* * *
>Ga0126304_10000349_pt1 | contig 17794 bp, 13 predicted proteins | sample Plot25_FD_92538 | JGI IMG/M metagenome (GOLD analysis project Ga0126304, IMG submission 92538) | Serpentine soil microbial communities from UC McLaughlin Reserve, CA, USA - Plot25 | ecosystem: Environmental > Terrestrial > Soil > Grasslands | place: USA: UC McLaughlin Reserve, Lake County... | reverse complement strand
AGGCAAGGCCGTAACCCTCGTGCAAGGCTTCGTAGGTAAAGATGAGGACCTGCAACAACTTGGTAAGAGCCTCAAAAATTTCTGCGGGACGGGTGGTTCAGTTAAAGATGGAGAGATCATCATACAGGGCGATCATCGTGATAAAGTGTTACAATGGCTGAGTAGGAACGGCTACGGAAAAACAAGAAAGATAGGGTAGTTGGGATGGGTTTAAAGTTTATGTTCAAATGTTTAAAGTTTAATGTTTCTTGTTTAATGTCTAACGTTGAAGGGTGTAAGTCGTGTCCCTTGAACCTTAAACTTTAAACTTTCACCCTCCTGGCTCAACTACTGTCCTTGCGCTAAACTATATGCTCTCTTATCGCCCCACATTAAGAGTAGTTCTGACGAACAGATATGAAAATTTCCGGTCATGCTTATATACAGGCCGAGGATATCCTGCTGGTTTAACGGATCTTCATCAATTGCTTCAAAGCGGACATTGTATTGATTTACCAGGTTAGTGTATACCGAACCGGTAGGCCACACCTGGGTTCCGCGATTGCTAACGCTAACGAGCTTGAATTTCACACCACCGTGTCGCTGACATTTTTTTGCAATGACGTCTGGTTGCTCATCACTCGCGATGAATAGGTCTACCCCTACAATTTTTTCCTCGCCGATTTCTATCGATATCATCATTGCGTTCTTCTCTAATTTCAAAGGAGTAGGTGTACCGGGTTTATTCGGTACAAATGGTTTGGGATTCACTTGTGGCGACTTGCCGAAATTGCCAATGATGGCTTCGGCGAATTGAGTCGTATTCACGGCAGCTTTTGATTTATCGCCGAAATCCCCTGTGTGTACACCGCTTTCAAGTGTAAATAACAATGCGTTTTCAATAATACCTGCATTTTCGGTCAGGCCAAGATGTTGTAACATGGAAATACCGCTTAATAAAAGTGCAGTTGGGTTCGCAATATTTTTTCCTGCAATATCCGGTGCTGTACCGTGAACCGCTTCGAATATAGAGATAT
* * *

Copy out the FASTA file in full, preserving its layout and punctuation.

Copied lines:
>Ga0126304_10000349_pt1 | contig 17794 bp, 13 predicted proteins | sample Plot25_FD_92538 | JGI IMG/M metagenome (GOLD analysis project Ga0126304, IMG submission 92538) | Serpentine soil microbial communities from UC McLaughlin Reserve, CA, USA - Plot25 | ecosystem: Environmental > Terrestrial > Soil > Grasslands | place: USA: UC McLaughlin Reserve, Lake County... | reverse complement strand
AGGCAAGGCCGTAACCCTCGTGCAAGGCTTCGTAGGTAAAGATGAGGACCTGCAACAACTTGGTAAGAGCCTCAAAAATTTCTGCGGGACGGGTGGTTCAGTTAAAGATGGAGAGATCATCATACAGGGCGATCATCGTGATAAAGTGTTACAATGGCTGAGTAGGAACGGCTACGGAAAAACAAGAAAGATAGGGTAGTTGGGATGGGTTTAAAGTTTATGTTCAAATGTTTAAAGTTTAATGTTTCTTGTTTAATGTCTAACGTTGAAGGGTGTAAGTCGTGTCCCTTGAACCTTAAACTTTAAACTTTCACCCTCCTGGCTCAACTACTGTCCTTGCGCTAAACTATATGCTCTCTTATCGCCCCACATTAAGAGTAGTTCTGACGAACAGATATGAAAATTTCCGGTCATGCTTATATACAGGCCGAGGATATCCTGCTGGTTTAACGGATCTTCATCAATTGCTTCAAAGCGGACATTGTATTGATTTACCAGGTTAGTGTATACCGAACCGGTAGGCCACACCTGGGTTCCGCGATTGCTAACGCTAACGAGCTTGAATTTCACACCACCGTGTCGCTGACATTTTTTTGCAATGACGTCTGGTTGCTCATCACTCGCGATGAATAGGTCTACCCCTACAATTTTTTCCTCGCCGATTTCTATCGATATCATCATTGCGTTCTTCTCTAATTTCAAAGGAGTAGGTGTACCGGGTTTATTCGGTACAAATGGTTTGGGATTCACTTGTGGCGACTTGCCGAAATTGCCAATGATGGCTTCGGCGAATTGAGTCGTATTCACGGCAGCTTTTGATTTATCGCCGAAATCCCCTGTGTGTACACCGCTTTCAAGTGTAAATAACAATGCGTTTTCAATAATACCTGCATTTTCGGTCAGGCCAAGATGTTGTAACATGGAAATACCGCTTAATAAAAGTGCAGTTGGGTTCGCAATATTTTTTCCTGCAATATCCGGTGCTGTACCGTGAACCGCTTCGAATATAGAGATAT